To prevent manual modification you can use either proper encryption (symetric or asymetric) that will allow you to decode it on form post or use this date in combination with the onetime token.

Onetime token

Use this field to prevent replay of request data. If you can, save it into the database.It is a good idea to make this token in a form that it cannot be faked (say one character changed ad you have a valid one). This can be done with hashing data or encryption.

This one can be as tricky as you want. What I usually do (disclaimer: I don’t know much about encryption so this might be crap advice) is use a plain datetime field with the onetime token generated from IP address, UserAgent and the date field with HMAC. There is no need for this token to be reversible – I can recreate the same thing with the data from the form post and check if it matches.

When using these techniques make sure you take care of the user experience. If you detect a problem on what might be valid user input (“timeout” on the date field with a non used onetime token, wrong onetime token from an ip change by the service provider), you might want to display a second step from the “2-step process”. Whatever you do, don’t call your users spammers or bots – be nice, bots don’t read the text anyway.

Did I miss anything?

I know of no plugin that uses all of these techniques, but I haven’t really looked for it. What I do know is that I don’t want to ever use a Captcha, cause it often keeps me out, and the 2-step process in just too weird sometimes. Hope this helps. And again – if you find the original article (must be some 5 years old now at least if not more) or have any other solutions you use or endorse, do leave a comment.


express yours below
  1. Magne Andersson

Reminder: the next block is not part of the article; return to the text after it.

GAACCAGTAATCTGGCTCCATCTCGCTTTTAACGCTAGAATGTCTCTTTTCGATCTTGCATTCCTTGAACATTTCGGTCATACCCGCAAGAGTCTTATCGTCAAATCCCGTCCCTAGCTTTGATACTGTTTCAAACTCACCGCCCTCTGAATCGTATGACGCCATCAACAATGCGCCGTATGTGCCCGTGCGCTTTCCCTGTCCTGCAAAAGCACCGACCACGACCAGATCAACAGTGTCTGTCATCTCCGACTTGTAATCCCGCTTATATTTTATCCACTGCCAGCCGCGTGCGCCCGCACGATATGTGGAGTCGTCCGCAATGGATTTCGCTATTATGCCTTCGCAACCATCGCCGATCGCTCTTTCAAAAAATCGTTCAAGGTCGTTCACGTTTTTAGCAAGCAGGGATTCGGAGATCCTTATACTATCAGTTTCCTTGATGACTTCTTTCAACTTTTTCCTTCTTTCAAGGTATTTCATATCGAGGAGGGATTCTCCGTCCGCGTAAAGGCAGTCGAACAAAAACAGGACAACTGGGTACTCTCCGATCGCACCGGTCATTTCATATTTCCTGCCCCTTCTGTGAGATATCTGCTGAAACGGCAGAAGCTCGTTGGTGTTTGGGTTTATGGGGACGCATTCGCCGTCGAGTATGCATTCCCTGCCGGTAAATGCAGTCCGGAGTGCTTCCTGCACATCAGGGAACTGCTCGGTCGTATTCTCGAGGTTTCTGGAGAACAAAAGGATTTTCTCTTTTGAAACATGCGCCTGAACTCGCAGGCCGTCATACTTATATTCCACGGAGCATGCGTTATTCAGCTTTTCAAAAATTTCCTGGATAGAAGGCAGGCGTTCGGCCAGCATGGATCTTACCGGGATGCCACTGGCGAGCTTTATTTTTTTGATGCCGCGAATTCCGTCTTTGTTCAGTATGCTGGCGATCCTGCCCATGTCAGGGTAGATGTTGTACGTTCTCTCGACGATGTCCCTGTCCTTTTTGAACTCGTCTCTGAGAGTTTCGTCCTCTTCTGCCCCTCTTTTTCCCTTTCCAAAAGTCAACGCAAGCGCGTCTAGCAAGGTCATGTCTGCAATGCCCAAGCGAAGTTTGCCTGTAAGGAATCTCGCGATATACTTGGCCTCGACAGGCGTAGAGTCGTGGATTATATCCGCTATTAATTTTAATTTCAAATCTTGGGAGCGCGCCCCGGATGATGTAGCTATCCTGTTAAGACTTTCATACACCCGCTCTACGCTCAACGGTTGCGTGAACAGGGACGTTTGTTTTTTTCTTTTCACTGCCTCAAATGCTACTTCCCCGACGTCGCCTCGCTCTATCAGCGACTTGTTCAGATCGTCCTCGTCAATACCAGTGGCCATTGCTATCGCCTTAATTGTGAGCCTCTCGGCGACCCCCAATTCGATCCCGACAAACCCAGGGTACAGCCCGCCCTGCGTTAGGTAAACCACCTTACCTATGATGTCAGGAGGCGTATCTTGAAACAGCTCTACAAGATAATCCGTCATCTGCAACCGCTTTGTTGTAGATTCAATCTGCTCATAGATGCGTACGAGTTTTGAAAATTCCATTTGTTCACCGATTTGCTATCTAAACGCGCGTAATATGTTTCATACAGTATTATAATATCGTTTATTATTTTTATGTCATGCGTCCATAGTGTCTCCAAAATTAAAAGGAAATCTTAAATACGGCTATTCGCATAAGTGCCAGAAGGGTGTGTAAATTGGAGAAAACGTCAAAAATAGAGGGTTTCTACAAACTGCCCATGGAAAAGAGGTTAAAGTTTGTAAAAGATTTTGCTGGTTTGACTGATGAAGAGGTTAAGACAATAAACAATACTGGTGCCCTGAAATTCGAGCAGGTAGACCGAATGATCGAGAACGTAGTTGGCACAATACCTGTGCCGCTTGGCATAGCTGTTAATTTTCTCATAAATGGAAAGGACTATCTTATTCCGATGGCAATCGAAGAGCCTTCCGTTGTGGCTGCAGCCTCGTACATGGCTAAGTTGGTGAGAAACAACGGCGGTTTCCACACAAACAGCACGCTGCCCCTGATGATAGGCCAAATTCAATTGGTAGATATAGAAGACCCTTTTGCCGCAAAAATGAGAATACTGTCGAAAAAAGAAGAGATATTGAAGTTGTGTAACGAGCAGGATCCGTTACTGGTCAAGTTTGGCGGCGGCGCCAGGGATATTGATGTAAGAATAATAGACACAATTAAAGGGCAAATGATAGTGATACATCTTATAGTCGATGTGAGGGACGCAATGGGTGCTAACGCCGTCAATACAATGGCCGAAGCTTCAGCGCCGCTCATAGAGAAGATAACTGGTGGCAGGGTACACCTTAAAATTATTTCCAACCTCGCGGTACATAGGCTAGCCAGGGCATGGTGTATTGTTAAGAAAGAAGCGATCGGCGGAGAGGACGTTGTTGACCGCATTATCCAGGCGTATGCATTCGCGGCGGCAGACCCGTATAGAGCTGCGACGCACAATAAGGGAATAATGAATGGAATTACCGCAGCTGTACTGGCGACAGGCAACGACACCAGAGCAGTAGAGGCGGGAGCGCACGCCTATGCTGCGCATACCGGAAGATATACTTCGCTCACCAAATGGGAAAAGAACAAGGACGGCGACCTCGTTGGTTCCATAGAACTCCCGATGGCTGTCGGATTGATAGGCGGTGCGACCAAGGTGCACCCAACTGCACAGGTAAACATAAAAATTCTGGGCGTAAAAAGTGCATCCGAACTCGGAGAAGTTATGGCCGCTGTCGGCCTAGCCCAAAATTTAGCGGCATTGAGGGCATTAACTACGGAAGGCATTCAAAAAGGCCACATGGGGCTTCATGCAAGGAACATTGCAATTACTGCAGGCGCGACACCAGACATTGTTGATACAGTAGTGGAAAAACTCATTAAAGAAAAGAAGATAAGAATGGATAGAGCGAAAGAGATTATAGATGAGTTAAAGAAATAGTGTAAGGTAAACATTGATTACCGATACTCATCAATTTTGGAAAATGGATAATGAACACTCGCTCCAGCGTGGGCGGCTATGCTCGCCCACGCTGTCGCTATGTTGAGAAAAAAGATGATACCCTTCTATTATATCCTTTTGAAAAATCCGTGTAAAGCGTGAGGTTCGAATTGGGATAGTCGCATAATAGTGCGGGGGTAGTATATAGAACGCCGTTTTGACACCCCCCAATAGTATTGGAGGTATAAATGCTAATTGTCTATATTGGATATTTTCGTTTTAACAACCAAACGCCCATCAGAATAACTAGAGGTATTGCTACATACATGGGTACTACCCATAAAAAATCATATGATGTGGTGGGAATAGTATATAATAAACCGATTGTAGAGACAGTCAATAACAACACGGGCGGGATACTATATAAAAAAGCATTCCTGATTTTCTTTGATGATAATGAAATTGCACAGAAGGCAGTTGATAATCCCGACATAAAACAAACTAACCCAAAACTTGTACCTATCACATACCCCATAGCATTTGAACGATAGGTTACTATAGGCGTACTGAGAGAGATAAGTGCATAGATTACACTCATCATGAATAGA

I suppose you could also add a “honeypot submit-button”, tricking the bot into believing that it’s submitted it’s message even though it just ends up on a “for bots only”-page. You could even have it submit to an actual database, building a “Wall of spam”, separate from the normal users. The honeypot button could use the classic id=”submit” etc, while the button a normal user is supposed to press have something a bit random. (And the honeypot-button would also be hidden from the user, of course). I’d even suggest to have two of these, one before and one after the normal submit button, as we can’t know if the bot is written to choose the first or last button it finds.

    (I wrote this in a bit of a rush, but I hope it makes sense.)

  2. gasper_k

    I’m missing any kind of Javascript protection method from your list. Is it safe to assume that most users have JS enabled, and most bots can’t execute a complex enough (and possibly randomly generated) piece of code?

  3. Marko Mrdjenovic

    I don’t want to add JavaScript into the mix if there is no need for it. The honeypot depends on JavaScript to some extent…

    Do you have any suggestions on how to add JavaScript into the mix?

  4. gasper_k

    Well, didn’t really think a lot about it, but it could be something very easy; javascript adds a field to the form in which it writes 1, but bots don’t know anything about it. Very similar to honeypot technique, except that the field isn’t anywhere in HTML.

    Other methods may include changing the form action url upon submit to the correct one (and bots submit to the fake address written in the form tag). You could rename the input fields, or submit button value, or whatever. The thing can be complicated to include even Ajax, but that’s probably overdoing it. There are many simple tricks that may work very well, but I never tested them.

  5. Marko Mrdjenovic

    That’s only optimizing the Honeypot technique, which I think works well without JavaScript already.

    The only thing you do with JavaScript is have a bigger % of people that fall into the spam bucket and that can be a problem.

  6. gasper_k

    It may be only optimizing, but honeypot is fairy easy to brute force; just post multiple comments, leaving out a different field upon each post, or even try different combinations. I wouldn’t be surprised if bots already did that.

  7. Michael

    One JavaScript technique I find appealing is the use of hashcash. You provide a token, the user provides a hash of the token that has a specific number of leading zeros. the more leading zeros, the more CPU power required to compute a proper hash.

    You have to make sure the CPU expenditure is significant enough to deter botists but not enough to deter regular users.

    You should also combine this with something like the one-time token or a date-field as the token to be hashed